- Ph.D., Purdue University, 1968
- M.S., University of Illinois at Urbana-Champaign, 1964
- B.S., University of Illinois at Urbana-Champaign, 1963
Began at Tech in Fall 1967 as an Assistant Professor.
Dr. Black's research has concentrated in three areas: thermal management of microelectronic packages, heat transfer from electrical systems, and modeling of fire development and smoke movement in building fires. The thermal management work has developed into the design of a cooling module that can be incorporated into a microelectronic device such as a cell phone, laptop computer, or radio. The module is capable of removing a large amount of heat from a small surface, such as a microprocessor chip used in all modern computing systems. The module uses a vibrating cell to generate numerous, micron-sized droplets of liquid that can be directed toward the heated surface where they evaporate and remove the generated heat. By effectively cooling the chip, the module improves the reliability of the component, and it maintains the surface temperature at acceptable levels. Other variations of the spray cooling module include a design that incorporates small microjets of air that improve the cooling efficiency.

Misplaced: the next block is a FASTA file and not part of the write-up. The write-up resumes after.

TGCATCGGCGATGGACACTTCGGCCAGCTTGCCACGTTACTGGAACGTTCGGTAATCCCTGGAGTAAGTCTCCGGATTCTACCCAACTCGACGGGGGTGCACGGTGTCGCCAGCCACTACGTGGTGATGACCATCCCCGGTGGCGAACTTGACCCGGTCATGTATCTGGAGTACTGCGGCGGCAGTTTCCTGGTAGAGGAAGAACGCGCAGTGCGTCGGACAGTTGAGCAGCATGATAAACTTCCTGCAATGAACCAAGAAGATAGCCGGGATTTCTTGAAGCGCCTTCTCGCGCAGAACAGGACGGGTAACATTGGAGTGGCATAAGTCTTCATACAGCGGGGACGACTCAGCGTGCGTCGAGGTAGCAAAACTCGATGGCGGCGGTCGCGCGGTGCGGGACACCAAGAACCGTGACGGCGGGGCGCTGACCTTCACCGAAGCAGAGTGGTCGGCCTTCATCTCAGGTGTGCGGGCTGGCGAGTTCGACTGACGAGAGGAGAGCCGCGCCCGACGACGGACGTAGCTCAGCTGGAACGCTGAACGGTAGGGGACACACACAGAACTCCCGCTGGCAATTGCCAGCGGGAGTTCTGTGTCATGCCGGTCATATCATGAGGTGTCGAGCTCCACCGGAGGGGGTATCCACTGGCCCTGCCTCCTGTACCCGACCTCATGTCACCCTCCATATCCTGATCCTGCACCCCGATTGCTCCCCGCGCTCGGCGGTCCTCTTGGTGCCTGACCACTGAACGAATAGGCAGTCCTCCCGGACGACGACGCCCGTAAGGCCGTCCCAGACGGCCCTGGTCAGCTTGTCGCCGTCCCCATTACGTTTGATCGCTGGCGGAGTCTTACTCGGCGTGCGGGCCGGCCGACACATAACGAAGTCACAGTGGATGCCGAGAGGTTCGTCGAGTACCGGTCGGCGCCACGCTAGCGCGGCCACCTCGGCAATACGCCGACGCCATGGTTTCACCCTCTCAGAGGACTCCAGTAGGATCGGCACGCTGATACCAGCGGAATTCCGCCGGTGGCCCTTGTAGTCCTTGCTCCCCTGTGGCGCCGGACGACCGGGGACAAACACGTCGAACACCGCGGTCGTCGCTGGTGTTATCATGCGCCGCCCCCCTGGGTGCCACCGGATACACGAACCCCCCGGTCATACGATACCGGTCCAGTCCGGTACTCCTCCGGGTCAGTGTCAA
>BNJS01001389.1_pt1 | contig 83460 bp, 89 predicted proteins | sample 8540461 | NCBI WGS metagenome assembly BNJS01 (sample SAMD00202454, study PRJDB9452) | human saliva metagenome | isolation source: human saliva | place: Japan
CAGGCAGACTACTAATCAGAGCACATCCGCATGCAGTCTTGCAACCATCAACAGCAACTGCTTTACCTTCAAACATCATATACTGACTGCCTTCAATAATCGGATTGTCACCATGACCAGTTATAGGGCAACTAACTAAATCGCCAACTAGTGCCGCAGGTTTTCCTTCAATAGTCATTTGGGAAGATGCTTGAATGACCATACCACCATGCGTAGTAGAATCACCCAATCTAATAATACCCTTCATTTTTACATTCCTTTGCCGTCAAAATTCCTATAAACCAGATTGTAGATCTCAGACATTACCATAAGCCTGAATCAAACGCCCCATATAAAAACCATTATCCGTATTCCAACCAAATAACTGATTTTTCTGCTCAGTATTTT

The large-scale electrical cooling research centers on the development of computer programs that calculate the ampacity or current-carrying capacity of systems such as overhead conductors, underground cables or transformers. Several ampacity codes have been completed that permit the calculation of cable temperatures so that cable systems can operate at economical levels and do not create unsafe temperature levels.
In the event of a building fire, the majority of injuries are a result of smoke inhalation. Therefore, to improve safety margins, engineers must know how a fire develops and how the smoke moves during a fire event. Dr. Black's research has resulted in several fire codes that estimate how the smoke moves through a building and how to improve the building design so that the spread of the smoke is either controlled or minimized. The codes apply the conservation of mass, energy, and momentum to the air within a building. The result is a detailed analysis of the movement of smoke, and these codes can be used to improve fire-related building designs.
Dr. Black's research has been sponsored by The Southern Company, Motorola, AT&T, Texas Instruments, Sun Microsystems, Panda Corporation, and the National Science Foundation.